Performance of Screening Tools in Detecting Major Depressive Disorder among Patients with Coronary Heart Disease: A Systematic Review
Yanping Ren, Hui Yang, Colette Browning, Shane Thomas, Meiyan Liu
(Department of Cardiology, First Affiliated Hospital of Xi’an Jiaotong University, Xi’an, Shaanxi, China (mainland))
Med Sci Monit 2015; 21:646-653
Background: Major depressive disorder (MDD) is common in patients with coronary heart disease (CHD) and there is no consensus on the optimal screening tool for use in identifying MDD. This study aimed to systematically review the performance of various screening tools in the identification of MDD.
Material and Methods: Eligible studies published before 31 Dec 2013 were identified from the following databases: Ovid Medline, EMBASE, PsycINFO, Scopus, Cochrane Library, CINAHL Plus, and Web of Science.
Results: Eight studies aiming to identify MDD in CHD patients were included, and there were 10 self-reporting questionnaires (such as PHQ-2, PHQ-9, PHQ categorical algorithm, HADS-D, BDI, BDI-II, BDI-II-cog, CES-D, SCL-90, 2 simple yes/no items) and 1 observer rating scale (Ham-D). For MDD alone, the sensitivity and specificity of various screening tools at the validity and optimal cut-off point varied from 0.34 [0.19, 0.52] to 0.96 [0.78, 1.00] and 0.69 [0.65, 0.73] to 0.97 [0.93, 0.99]. Results showed PHQ-9 (≥10), BDI-II (≥14 or ≥16), and HADS-D (≥5 or ≥4) were widely used for screening MDD in CHD patients.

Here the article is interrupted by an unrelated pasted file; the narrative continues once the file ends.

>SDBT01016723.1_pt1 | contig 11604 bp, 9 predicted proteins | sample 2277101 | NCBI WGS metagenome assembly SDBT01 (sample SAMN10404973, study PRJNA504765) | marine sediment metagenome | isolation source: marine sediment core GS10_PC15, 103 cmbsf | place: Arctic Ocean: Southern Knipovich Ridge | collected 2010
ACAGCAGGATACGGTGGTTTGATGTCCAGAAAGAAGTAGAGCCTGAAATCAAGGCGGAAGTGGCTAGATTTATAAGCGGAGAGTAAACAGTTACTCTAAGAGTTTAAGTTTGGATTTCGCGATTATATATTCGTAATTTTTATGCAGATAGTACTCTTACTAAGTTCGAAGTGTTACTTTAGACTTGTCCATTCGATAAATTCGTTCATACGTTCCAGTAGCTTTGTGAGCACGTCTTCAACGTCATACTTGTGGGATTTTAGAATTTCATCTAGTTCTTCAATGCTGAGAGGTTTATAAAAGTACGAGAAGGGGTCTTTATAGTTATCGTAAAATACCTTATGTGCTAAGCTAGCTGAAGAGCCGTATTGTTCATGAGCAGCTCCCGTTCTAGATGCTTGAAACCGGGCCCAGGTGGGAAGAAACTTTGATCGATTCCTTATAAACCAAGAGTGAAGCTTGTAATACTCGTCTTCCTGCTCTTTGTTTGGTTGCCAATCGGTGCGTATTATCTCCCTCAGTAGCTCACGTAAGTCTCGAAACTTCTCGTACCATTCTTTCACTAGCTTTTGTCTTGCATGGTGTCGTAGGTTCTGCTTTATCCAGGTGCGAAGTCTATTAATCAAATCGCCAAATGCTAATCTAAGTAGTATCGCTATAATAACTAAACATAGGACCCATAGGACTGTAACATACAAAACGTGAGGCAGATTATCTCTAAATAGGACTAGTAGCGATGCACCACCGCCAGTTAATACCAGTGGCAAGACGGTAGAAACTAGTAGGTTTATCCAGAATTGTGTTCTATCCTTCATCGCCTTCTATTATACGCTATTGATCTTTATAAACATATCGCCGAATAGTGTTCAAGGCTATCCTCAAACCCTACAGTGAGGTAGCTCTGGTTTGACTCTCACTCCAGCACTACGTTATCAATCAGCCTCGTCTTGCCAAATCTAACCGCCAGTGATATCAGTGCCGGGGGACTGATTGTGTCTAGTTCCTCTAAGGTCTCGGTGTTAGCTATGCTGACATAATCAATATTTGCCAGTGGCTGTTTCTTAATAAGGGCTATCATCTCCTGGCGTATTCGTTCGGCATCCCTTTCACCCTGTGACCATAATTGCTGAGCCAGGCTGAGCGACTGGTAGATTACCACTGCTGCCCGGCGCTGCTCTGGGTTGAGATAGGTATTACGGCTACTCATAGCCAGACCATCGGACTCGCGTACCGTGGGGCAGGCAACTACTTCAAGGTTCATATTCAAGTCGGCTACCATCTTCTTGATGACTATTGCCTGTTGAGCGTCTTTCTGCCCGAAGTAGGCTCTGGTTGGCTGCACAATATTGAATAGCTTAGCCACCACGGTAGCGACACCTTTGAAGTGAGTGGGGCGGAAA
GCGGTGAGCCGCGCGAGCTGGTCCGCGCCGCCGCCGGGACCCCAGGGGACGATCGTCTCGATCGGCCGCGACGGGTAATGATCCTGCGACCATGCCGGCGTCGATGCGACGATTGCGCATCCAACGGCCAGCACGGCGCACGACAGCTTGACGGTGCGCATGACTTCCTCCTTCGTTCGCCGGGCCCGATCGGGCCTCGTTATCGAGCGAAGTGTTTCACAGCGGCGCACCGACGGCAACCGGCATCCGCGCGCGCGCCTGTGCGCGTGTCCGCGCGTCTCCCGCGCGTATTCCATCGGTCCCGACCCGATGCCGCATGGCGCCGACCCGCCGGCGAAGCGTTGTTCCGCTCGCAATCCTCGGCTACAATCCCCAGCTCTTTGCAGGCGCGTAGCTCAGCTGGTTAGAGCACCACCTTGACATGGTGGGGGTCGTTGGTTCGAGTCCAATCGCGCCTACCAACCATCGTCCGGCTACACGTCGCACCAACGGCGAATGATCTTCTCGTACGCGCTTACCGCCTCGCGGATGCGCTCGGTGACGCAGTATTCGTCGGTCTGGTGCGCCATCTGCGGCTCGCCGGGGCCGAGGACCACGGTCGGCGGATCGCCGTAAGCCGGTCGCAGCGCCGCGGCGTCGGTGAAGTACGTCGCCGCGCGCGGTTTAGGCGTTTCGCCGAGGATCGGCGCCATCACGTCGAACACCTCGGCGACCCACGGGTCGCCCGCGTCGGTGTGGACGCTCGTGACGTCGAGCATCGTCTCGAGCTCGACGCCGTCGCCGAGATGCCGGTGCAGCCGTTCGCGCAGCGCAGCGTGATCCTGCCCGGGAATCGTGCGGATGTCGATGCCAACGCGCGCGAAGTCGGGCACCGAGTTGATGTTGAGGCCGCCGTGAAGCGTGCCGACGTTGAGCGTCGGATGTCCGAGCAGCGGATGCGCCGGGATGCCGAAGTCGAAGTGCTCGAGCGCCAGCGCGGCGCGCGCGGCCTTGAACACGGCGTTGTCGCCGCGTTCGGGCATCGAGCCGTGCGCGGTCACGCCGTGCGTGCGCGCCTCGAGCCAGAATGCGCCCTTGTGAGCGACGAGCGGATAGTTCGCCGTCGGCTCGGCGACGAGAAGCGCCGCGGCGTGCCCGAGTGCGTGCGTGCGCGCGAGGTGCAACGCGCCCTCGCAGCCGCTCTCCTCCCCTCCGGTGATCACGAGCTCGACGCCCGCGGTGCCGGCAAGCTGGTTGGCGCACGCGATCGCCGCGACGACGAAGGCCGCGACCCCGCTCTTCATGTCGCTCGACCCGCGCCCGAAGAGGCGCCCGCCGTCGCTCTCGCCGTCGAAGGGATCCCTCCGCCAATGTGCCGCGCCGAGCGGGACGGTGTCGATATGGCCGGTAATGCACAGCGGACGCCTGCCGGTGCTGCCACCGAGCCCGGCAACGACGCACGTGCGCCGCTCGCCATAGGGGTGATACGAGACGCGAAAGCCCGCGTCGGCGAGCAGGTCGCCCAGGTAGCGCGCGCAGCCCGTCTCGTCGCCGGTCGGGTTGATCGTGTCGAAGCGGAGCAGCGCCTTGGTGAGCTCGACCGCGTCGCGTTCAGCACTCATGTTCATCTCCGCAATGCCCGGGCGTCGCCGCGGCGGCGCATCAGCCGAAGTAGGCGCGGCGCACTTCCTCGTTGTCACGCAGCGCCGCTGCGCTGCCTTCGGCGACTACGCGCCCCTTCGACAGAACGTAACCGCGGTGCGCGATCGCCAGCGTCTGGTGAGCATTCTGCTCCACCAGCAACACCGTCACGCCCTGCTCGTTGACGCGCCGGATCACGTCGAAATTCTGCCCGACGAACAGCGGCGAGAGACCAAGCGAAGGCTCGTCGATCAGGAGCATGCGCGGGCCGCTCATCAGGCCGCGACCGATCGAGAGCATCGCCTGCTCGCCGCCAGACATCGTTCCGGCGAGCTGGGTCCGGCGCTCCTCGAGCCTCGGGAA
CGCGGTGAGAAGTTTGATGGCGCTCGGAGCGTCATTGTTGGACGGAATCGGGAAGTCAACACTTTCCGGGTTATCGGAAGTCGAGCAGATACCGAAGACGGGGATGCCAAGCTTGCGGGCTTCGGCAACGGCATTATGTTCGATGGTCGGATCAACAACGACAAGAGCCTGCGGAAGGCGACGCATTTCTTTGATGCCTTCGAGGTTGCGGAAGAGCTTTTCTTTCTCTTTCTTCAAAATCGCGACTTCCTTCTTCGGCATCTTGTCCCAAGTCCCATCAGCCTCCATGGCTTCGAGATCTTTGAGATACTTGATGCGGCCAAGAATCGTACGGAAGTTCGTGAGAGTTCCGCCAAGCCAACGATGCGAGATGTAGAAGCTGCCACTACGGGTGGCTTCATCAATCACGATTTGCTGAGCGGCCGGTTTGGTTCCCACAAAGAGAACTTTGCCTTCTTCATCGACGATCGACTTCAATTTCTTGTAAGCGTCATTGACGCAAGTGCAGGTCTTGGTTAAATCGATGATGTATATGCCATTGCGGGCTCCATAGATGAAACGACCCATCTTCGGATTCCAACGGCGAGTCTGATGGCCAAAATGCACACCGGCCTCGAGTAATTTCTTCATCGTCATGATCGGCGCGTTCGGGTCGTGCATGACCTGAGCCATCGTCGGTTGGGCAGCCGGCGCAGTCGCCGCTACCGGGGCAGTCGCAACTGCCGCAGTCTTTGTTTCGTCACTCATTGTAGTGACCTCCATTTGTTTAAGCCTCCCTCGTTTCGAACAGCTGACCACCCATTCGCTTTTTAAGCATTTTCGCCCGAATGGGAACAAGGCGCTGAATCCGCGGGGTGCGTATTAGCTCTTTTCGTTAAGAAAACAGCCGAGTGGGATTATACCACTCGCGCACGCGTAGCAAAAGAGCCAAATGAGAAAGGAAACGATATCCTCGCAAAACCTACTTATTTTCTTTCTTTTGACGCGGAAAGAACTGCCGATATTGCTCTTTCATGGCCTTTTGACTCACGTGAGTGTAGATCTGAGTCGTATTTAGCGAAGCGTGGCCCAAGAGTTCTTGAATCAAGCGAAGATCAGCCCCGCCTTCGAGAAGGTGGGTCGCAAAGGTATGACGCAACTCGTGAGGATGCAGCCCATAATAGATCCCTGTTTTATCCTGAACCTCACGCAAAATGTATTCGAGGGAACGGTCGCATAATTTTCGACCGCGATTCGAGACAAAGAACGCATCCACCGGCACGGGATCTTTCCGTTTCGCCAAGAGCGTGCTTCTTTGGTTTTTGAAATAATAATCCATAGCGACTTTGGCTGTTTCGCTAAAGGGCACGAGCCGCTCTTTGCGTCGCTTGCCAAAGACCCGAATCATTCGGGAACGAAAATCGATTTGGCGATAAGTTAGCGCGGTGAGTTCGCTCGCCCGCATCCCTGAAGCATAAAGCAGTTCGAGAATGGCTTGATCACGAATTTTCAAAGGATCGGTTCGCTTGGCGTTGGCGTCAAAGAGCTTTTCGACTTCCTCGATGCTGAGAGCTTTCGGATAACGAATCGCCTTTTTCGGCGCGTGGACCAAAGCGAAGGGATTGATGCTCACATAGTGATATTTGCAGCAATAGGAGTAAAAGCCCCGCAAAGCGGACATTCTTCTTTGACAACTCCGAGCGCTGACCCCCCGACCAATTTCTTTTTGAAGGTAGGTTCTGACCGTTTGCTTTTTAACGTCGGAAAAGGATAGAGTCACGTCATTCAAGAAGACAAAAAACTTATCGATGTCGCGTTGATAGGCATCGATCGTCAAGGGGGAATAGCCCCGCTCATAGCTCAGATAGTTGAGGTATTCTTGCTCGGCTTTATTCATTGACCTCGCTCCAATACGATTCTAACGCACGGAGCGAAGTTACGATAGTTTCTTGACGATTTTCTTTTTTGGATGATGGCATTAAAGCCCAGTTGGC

Conclusions: There is no consensus on the optimal screening tool for MDD in CHD patients. When evaluating the performance of a screening tool, balancing the high sensitivity and negative predictive value (NPV) between specificity and positive predictive value (PPV) for screening or diagnostic purpose should be considered. After screening, further diagnosis, appropriate management, and necessary referral may also improve cardiovascular outcomes.
Keywords: Coronary Disease, Depression, Sensitivity and Specificity